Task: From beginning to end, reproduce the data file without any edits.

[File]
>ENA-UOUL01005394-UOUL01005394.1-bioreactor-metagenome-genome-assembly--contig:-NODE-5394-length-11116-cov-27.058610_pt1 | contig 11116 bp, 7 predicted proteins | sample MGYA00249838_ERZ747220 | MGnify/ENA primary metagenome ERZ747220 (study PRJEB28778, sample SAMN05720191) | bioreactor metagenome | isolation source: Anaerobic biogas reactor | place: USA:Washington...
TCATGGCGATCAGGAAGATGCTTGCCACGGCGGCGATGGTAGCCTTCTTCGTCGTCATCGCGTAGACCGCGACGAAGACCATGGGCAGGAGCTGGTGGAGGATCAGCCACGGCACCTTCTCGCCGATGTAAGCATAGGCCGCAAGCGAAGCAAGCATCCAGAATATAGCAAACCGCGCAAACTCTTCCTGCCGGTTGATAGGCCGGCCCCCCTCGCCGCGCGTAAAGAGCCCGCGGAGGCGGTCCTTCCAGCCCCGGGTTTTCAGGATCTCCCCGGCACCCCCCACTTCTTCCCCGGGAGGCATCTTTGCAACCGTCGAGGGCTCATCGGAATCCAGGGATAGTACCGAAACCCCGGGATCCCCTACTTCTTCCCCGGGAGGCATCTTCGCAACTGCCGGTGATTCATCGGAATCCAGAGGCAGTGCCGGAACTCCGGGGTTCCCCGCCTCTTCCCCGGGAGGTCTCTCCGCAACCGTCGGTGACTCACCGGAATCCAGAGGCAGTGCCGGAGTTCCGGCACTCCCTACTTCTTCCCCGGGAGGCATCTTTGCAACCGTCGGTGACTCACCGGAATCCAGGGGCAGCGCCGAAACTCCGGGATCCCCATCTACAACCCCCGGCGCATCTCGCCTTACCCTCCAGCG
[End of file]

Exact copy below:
>ENA-UOUL01005394-UOUL01005394.1-bioreactor-metagenome-genome-assembly--contig:-NODE-5394-length-11116-cov-27.058610_pt1 | contig 11116 bp, 7 predicted proteins | sample MGYA00249838_ERZ747220 | MGnify/ENA primary metagenome ERZ747220 (study PRJEB28778, sample SAMN05720191) | bioreactor metagenome | isolation source: Anaerobic biogas reactor | place: USA:Washington...
TCATGGCGATCAGGAAGATGCTTGCCACGGCGGCGATGGTAGCCTTCTTCGTCGTCATCGCGTAGACCGCGACGAAGACCATGGGCAGGAGCTGGTGGAGGATCAGCCACGGCACCTTCTCGCCGATGTAAGCATAGGCCGCAAGCGAAGCAAGCATCCAGAATATAGCAAACCGCGCAAACTCTTCCTGCCGGTTGATAGGCCGGCCCCCCTCGCCGCGCGTAAAGAGCCCGCGGAGGCGGTCCTTCCAGCCCCGGGTTTTCAGGATCTCCCCGGCACCCCCCACTTCTTCCCCGGGAGGCATCTTTGCAACCGTCGAGGGCTCATCGGAATCCAGGGATAGTACCGAAACCCCGGGATCCCCTACTTCTTCCCCGGGAGGCATCTTCGCAACTGCCGGTGATTCATCGGAATCCAGAGGCAGTGCCGGAACTCCGGGGTTCCCCGCCTCTTCCCCGGGAGGTCTCTCCGCAACCGTCGGTGACTCACCGGAATCCAGAGGCAGTGCCGGAGTTCCGGCACTCCCTACTTCTTCCCCGGGAGGCATCTTTGCAACCGTCGGTGACTCACCGGAATCCAGGGGCAGCGCCGAAACTCCGGGATCCCCATCTACAACCCCCGGCGCATCTCGCCTTACCCTCCAGCG